In chapter 20 we see that King Saul has broken his own vow he made in chapter 19 that he will not kill David. His enmity towards David has grown so strong that when Jonathan spoke for David, he turned his anger towards his own son, insulted him and his own wife horribly.
Amidst this conflict between his own father and his best friend, Jonathan chose to side his best friend, even to his own loss. In fact, both Jonathan and Saul knew very well that David would be established and took over his kingdom.
“For as long as the son of Jesse lives on the earth, you shall not be established, nor your kingdom.” (1 Sam 20: 31)
And Jonathan, knowing that the LORD has left his father and be with David, said this to David, “And the LORD be with you as He has been with my father.” (1 Sam 20: 13)
Jonathan saw what was going on. He saw that his father was becoming more and more irrational and power-crazy. He knew that God would avenge for David and his father would soon lose his kingdom, perhaps putting his family’s lives in danger as well. Therefore, he said this to David:
“And you shall not only show me the kindness of the LORD while I still live, that I may not die, but you shall not cut off your kindness from my house forever, no, not when the LORD has cut off every one of the enemies of David from the face of the earth.” (1 Sam 20: 14, 15)
Note that Jonathan is not incapable to succeed his father. This young man had many honorable traits that made him so different from his father, in fact, much better than the father.
He could have made a great king too. Once he went on a crazy mission with ONLY his armor bearer to the camp of the Philistines and killed 20 of them. God worked with him and caused great trembling and confusion among the Philistines, which led to the Israel’s victory after that.
He did this with a simple yet marvelous faith. “It may be that the LORD will act for us; for nothing can hinder the LORD from saving by many or by few.” (1 Sam 14: 6)
When this mighty warrior met with the young shepherd, David, who defeated a horrible Philistine giant in the name of the LORD, his soul was knit to David’s, and loved him as his own soul. He gave him his best; his robes, his armor, his sword (note that only he and his father had a sword), his bow and his belt.
David’s gain is Jonathan’s loss; he would get what Jonathan never would, though Jonathan had done nothing wrong to deserve this. Yet, Jonathan remained as faithful to David as ever, even to a point of almost losing his life by the spear of his own father.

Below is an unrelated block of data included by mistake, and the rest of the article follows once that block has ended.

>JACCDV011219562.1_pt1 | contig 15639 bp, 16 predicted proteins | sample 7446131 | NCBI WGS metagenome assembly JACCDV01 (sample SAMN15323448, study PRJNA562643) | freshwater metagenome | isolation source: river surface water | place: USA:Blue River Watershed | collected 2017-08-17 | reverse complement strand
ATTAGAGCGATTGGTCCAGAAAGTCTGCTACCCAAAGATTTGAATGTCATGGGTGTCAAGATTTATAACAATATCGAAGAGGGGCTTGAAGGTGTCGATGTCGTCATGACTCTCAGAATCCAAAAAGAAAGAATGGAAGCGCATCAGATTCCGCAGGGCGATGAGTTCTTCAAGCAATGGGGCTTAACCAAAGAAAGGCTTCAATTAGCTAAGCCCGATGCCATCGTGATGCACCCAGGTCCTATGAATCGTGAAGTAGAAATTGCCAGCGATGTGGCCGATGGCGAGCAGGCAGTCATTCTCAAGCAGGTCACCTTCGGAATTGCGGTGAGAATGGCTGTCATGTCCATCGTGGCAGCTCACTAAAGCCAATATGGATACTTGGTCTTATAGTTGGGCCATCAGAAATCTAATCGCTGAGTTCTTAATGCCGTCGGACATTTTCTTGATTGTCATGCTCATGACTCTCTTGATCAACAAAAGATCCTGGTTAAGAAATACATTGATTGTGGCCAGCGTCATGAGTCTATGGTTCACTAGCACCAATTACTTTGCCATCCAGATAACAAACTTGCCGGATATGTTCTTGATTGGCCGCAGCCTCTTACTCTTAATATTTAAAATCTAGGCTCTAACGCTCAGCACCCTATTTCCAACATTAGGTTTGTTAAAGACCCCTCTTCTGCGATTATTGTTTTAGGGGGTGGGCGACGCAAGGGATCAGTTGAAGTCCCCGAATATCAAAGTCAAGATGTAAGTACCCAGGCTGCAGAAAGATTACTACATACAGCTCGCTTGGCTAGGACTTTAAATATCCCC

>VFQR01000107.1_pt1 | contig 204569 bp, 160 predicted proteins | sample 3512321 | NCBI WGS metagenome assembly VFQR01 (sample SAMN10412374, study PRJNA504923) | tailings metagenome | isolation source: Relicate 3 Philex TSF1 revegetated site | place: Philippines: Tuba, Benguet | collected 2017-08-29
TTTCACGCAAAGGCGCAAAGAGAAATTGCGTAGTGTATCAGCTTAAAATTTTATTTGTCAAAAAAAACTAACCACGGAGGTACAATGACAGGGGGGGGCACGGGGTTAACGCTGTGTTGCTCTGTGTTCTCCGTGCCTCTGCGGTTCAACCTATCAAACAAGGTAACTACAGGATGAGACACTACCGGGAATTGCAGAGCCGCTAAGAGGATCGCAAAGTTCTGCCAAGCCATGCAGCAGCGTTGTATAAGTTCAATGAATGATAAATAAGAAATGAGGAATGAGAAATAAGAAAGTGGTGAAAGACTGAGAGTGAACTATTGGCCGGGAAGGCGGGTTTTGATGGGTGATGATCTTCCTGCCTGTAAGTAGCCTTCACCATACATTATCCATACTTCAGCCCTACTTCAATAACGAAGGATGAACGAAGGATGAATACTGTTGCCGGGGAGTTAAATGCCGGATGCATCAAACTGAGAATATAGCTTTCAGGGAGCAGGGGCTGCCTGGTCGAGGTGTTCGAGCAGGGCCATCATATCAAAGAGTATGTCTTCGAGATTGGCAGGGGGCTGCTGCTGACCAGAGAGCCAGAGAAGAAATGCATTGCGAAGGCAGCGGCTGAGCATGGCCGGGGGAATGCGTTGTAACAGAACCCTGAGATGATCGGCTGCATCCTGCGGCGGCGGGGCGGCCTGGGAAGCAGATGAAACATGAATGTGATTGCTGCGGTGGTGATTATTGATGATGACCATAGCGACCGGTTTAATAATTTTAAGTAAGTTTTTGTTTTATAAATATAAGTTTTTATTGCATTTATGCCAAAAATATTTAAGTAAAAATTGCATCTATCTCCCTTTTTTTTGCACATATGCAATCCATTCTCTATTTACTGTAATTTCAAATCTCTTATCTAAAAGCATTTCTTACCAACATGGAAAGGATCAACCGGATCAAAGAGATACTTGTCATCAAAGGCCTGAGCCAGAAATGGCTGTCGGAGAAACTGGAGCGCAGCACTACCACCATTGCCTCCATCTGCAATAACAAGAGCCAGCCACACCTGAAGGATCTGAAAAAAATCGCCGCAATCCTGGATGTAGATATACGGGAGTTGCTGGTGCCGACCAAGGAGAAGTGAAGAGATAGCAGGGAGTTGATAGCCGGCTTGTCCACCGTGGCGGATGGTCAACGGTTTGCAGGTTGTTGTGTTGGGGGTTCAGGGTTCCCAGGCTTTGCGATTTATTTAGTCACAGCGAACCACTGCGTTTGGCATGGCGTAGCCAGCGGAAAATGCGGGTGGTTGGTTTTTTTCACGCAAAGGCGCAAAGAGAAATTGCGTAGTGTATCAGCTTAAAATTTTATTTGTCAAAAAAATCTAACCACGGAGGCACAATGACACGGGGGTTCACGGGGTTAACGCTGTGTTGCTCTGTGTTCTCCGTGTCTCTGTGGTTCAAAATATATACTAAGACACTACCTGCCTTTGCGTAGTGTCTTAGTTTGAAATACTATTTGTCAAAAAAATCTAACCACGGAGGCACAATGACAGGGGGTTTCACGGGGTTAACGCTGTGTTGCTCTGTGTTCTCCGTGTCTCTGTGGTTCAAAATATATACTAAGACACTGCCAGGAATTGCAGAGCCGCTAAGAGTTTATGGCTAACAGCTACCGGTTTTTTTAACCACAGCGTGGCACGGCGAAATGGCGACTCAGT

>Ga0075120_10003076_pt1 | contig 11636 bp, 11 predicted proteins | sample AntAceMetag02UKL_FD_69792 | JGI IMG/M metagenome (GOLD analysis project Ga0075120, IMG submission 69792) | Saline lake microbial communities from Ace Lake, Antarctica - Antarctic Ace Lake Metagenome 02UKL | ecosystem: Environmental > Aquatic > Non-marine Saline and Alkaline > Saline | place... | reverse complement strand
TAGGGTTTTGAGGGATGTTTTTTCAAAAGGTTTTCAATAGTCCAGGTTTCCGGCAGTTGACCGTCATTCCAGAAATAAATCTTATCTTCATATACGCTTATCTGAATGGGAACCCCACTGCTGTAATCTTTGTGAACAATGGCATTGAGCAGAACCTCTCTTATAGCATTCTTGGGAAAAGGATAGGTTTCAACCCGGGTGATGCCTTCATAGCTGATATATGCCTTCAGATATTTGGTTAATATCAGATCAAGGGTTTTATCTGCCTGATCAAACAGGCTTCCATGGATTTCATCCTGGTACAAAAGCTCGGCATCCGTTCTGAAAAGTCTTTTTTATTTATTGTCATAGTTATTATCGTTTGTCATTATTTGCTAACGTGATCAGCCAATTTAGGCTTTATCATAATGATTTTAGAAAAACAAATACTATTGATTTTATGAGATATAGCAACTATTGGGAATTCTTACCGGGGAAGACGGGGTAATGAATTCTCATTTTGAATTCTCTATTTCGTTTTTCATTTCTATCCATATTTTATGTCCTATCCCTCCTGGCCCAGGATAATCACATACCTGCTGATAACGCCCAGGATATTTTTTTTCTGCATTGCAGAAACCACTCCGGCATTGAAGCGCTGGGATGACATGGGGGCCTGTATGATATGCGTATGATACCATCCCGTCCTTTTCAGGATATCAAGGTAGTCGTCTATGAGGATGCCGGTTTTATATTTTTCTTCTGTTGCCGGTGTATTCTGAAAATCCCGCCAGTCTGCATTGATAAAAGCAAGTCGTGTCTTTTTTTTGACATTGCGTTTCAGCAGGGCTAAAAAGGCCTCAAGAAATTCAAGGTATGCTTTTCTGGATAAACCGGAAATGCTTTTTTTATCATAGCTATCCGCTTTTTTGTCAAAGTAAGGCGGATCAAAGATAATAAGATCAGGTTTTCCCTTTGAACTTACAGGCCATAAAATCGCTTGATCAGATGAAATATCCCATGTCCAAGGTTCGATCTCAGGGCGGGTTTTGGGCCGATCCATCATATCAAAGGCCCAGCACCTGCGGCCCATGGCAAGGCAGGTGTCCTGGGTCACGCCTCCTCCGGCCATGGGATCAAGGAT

It is truly not easy to find a soul-mate who is as crazy (fearless) as you, who shares the same interest as you, who would fight with you for the kingdom, more so a friend who selflessly defends you, and comforts you by reminding you of God’s abidance and protection.
“Go in peace, since we have both sworn in the name of the LORD, saying, ‘May the LORD be between you and me, and between your descendants and mine, forever.” (1 Sam 20: 42)
That reminded me of Paul and Titus. “For indeed, when we came to Macedonia, our bodies had no rest, but we were troubled on every side. Outside were conflicts, inside were fears. Nevertheless God, who comforts the downcast, comforted us by the coming of Titus.” (2 Cor 7: 5,6)
Even a great warrior could tremble in fear. Even a mighty hero needs comfort. David must have received great comfort from Jonathan.
Such a beautiful and precious friendship, such an honorable and selfless friend. Yet, sadly when they clinged onto each other and wept, little did they know that this would be their last meeting. Some time later, Jonathan died tragically in the battle together with his father.
David would never meet another friend like Jonathan again, and so would Jonathan. Jonathan would be missed so much by David. Even David’s fellow warrior or closest people could betray him; e.g. When Joab killed Abner, he said, “I am weak today, though anointed king; and these men, the sons of Zeruiah, are too harsh for me..” (2 Sam 3: 39).
The friendship between Jonathan and David makes me ponder, am I Jonathan? or am I unconsciously, Saul?